CHICAGO — The last few weeks have been a global whirlwind. As COVID-19 has threatened populations around the world, many countries have taken precautions to ensure that people are safe and healthy. In the United States, the policies that are currently being discussed do not go far enough, leaving out vulnerable populations. While the recent stimulus package will provide relief to many families, millions of undocumented families were left out.
We need economic relief in the form of cash payments and expanded unemployment Insurance, as well as free COVID-19 testing and care for everyone. Most importantly, policies and practices that further endanger immigrant communities, must stop, like the public charge rule and all enforcement practices. For those of us who depend on our daily income to survive, it has been nothing short of stressful. More nerve-wracking still, 700,000 of us in the United States are watching our days of lawful employment tick by. For the last six months, we have anxiously waited to find out the Supreme Court’s ruling on the Deferred Action for Childhood Arrivals decision. On November 12, the Supreme Court heard oral arguments in DHS v. Regents, a day that for many of us was yet another test of our fortitude.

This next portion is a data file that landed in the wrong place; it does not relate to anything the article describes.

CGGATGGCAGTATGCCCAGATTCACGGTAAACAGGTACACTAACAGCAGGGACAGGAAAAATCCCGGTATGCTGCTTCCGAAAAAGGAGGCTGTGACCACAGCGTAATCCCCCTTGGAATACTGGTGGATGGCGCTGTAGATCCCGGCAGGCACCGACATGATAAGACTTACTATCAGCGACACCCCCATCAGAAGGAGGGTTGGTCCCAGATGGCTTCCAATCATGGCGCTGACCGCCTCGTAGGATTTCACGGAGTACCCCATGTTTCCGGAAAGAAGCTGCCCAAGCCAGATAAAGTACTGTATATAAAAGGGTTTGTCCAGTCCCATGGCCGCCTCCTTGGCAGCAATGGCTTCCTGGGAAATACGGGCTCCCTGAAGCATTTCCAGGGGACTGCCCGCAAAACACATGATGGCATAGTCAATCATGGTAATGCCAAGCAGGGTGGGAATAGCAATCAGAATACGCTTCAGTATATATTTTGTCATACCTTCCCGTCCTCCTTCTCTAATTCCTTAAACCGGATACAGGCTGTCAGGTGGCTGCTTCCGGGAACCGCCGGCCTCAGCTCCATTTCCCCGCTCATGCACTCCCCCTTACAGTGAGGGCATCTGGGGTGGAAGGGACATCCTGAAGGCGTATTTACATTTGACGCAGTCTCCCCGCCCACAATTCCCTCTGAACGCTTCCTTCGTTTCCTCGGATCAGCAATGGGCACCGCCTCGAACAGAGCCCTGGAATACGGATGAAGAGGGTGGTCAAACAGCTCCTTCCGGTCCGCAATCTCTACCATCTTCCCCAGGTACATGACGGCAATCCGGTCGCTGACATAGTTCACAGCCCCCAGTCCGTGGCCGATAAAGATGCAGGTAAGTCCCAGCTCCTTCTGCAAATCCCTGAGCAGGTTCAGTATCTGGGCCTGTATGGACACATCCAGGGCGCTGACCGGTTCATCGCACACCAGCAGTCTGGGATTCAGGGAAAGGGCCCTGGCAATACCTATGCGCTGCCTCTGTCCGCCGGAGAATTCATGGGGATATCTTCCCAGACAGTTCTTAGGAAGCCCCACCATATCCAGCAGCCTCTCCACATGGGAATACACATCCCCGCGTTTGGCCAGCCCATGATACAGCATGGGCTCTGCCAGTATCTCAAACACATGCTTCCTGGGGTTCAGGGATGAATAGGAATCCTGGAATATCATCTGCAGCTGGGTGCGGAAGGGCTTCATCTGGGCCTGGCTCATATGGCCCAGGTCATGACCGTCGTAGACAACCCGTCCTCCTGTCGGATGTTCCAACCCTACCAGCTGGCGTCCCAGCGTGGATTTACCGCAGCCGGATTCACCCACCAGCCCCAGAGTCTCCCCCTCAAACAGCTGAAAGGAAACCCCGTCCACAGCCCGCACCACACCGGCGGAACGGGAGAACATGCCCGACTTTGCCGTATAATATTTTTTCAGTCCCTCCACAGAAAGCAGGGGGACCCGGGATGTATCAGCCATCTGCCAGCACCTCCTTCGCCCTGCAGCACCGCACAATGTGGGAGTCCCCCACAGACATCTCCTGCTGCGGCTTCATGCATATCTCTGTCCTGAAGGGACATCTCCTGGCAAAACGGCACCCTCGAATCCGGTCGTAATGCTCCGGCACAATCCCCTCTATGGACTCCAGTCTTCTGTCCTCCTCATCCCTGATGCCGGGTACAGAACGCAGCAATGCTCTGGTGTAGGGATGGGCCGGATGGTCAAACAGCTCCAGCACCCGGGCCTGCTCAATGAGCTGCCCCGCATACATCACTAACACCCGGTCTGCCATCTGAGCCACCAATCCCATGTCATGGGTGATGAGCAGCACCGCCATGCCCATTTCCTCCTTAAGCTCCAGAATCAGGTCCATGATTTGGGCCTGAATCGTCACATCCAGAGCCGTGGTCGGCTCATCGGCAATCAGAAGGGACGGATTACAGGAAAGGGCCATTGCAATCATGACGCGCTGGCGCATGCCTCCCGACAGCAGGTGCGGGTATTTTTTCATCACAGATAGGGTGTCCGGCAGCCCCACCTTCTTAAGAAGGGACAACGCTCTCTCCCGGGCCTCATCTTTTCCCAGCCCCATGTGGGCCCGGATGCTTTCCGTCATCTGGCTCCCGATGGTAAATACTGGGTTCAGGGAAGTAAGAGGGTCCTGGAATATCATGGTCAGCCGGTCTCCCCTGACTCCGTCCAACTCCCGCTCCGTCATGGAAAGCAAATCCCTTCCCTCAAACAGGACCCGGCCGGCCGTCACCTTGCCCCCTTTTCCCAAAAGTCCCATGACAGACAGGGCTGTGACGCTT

As the months have gone by, many of us have scrambled to renew our DACA permits, hoping for a few more months of employment, a reprieve from deportation, and some peace of mind. This is a time of uncertainty for so many due to health concerns and the economic impact that comes with shutting down businesses and requesting that people stay home for weeks and potentially months to contain and reduce the spread of COVID-19.
However, for DACA recipients this is exacerbated, as these may be the last few weeks we are legally permitted to work, drive, attend school, and have health insurance through our employers and academic institutions.
By Fernanda Herrera Spieler for LATINO REBELS
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